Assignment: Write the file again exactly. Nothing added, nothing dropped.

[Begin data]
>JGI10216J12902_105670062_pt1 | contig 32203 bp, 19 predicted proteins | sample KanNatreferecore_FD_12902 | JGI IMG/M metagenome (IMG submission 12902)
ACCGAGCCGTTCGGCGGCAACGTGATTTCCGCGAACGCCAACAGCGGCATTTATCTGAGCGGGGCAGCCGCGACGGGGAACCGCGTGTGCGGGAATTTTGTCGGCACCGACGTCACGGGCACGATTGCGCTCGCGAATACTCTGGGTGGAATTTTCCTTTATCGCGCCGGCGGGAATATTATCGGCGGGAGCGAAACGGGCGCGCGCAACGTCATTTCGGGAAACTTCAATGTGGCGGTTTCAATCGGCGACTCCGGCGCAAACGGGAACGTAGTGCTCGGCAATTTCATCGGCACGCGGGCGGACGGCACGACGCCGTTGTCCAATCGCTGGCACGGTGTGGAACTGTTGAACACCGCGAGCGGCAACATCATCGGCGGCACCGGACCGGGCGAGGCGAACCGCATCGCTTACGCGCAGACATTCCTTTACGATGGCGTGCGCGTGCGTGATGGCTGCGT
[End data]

>JGI10216J12902_105670062_pt1 | contig 32203 bp, 19 predicted proteins | sample KanNatreferecore_FD_12902 | JGI IMG/M metagenome (IMG submission 12902)
ACCGAGCCGTTCGGCGGCAACGTGATTTCCGCGAACGCCAACAGCGGCATTTATCTGAGCGGGGCAGCCGCGACGGGGAACCGCGTGTGCGGGAATTTTGTCGGCACCGACGTCACGGGCACGATTGCGCTCGCGAATACTCTGGGTGGAATTTTCCTTTATCGCGCCGGCGGGAATATTATCGGCGGGAGCGAAACGGGCGCGCGCAACGTCATTTCGGGAAACTTCAATGTGGCGGTTTCAATCGGCGACTCCGGCGCAAACGGGAACGTAGTGCTCGGCAATTTCATCGGCACGCGGGCGGACGGCACGACGCCGTTGTCCAATCGCTGGCACGGTGTGGAACTGTTGAACACCGCGAGCGGCAACATCATCGGCGGCACCGGACCGGGCGAGGCGAACCGCATCGCTTACGCGCAGACATTCCTTTACGATGGCGTGCGCGTGCGTGATGGCTGCGT